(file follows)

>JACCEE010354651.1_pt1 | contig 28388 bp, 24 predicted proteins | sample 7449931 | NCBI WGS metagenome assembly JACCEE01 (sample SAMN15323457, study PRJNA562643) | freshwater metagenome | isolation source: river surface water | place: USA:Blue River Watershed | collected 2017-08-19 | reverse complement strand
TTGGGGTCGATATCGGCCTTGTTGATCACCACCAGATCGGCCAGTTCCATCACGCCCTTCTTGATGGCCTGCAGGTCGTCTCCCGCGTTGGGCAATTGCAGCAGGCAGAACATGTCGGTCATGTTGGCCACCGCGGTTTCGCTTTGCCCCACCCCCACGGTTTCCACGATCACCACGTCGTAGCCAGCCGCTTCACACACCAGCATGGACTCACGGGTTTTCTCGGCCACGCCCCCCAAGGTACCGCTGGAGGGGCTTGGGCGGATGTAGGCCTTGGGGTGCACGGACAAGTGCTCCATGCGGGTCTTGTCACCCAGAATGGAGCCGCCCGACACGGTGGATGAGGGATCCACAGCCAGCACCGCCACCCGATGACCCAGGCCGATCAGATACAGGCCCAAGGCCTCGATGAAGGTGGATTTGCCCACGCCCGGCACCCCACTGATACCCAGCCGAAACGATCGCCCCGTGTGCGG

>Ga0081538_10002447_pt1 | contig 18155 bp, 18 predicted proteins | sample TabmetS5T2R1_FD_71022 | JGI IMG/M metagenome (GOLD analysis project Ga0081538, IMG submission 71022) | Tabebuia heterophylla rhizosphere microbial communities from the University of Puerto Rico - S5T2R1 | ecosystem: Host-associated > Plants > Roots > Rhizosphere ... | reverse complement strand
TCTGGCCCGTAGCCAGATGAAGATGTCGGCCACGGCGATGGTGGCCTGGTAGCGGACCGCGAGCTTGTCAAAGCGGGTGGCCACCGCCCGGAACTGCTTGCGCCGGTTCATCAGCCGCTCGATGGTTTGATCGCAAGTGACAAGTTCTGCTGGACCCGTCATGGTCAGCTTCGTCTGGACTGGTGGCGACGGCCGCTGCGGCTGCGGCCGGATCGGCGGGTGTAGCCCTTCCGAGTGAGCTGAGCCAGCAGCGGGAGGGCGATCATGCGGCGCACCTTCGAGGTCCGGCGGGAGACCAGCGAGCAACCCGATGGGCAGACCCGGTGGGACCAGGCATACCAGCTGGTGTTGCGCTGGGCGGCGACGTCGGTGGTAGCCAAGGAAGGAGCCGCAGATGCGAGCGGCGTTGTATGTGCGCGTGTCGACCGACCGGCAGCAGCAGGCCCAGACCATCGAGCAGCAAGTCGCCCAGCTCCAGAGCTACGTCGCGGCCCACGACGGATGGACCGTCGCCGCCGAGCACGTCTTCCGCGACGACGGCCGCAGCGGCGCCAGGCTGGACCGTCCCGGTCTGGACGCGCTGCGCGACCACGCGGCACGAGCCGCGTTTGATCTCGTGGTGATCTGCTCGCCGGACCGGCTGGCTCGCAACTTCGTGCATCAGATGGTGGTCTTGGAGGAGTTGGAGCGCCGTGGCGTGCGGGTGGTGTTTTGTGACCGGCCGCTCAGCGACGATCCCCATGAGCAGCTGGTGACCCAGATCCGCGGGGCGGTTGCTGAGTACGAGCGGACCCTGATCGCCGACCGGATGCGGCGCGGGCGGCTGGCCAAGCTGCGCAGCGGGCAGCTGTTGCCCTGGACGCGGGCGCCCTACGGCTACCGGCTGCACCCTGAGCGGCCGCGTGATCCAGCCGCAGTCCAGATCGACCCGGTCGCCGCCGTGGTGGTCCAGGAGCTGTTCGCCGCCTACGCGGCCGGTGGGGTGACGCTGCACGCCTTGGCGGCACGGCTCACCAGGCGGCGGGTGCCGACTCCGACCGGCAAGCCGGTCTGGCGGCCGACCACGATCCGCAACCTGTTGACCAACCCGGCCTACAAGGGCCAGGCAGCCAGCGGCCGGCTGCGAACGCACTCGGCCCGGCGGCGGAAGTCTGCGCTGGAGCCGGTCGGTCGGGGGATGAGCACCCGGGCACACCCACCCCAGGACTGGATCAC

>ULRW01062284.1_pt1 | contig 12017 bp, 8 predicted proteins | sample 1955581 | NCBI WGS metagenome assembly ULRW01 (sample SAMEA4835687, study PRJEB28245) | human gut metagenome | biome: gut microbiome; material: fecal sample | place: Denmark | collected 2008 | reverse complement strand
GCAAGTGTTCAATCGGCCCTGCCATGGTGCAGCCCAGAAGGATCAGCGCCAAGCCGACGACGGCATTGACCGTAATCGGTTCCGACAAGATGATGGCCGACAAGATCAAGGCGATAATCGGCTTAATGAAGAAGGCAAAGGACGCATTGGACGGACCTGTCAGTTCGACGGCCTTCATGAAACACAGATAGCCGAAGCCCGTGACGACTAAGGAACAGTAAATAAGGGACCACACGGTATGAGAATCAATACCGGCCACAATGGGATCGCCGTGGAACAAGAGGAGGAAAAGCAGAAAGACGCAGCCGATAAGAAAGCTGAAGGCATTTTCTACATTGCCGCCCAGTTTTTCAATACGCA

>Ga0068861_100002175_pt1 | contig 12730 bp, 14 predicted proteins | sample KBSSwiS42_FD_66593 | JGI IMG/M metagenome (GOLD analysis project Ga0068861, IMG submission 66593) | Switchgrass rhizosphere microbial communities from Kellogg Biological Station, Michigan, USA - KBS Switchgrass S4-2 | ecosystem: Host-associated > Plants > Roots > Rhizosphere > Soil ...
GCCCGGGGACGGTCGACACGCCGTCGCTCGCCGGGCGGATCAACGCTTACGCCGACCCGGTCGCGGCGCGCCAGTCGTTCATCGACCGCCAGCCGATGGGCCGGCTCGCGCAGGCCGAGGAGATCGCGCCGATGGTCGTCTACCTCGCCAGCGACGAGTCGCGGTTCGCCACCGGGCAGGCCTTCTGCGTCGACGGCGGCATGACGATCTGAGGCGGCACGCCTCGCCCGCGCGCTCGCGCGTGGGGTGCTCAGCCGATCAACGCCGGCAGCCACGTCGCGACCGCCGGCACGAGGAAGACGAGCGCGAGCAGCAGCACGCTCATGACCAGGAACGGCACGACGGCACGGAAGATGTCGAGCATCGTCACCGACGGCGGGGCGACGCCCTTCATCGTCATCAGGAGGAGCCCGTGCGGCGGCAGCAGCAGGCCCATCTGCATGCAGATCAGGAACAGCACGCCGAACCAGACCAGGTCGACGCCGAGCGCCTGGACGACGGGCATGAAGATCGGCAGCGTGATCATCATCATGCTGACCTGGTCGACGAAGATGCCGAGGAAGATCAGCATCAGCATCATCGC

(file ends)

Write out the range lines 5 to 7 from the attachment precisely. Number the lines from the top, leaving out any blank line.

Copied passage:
>ULRW01062284.1_pt1 | contig 12017 bp, 8 predicted proteins | sample 1955581 | NCBI WGS metagenome assembly ULRW01 (sample SAMEA4835687, study PRJEB28245) | human gut metagenome | biome: gut microbiome; material: fecal sample | place: Denmark | collected 2008 | reverse complement strand
GCAAGTGTTCAATCGGCCCTGCCATGGTGCAGCCCAGAAGGATCAGCGCCAAGCCGACGACGGCATTGACCGTAATCGGTTCCGACAAGATGATGGCCGACAAGATCAAGGCGATAATCGGCTTAATGAAGAAGGCAAAGGACGCATTGGACGGACCTGTCAGTTCGACGGCCTTCATGAAACACAGATAGCCGAAGCCCGTGACGACTAAGGAACAGTAAATAAGGGACCACACGGTATGAGAATCAATACCGGCCACAATGGGATCGCCGTGGAACAAGAGGAGGAAAAGCAGAAAGACGCAGCCGATAAGAAAGCTGAAGGCATTTTCTACATTGCCGCCCAGTTTTTCAATACGCA

>Ga0068861_100002175_pt1 | contig 12730 bp, 14 predicted proteins | sample KBSSwiS42_FD_66593 | JGI IMG/M metagenome (GOLD analysis project Ga0068861, IMG submission 66593) | Switchgrass rhizosphere microbial communities from Kellogg Biological Station, Michigan, USA - KBS Switchgrass S4-2 | ecosystem: Host-associated > Plants > Roots > Rhizosphere > Soil ...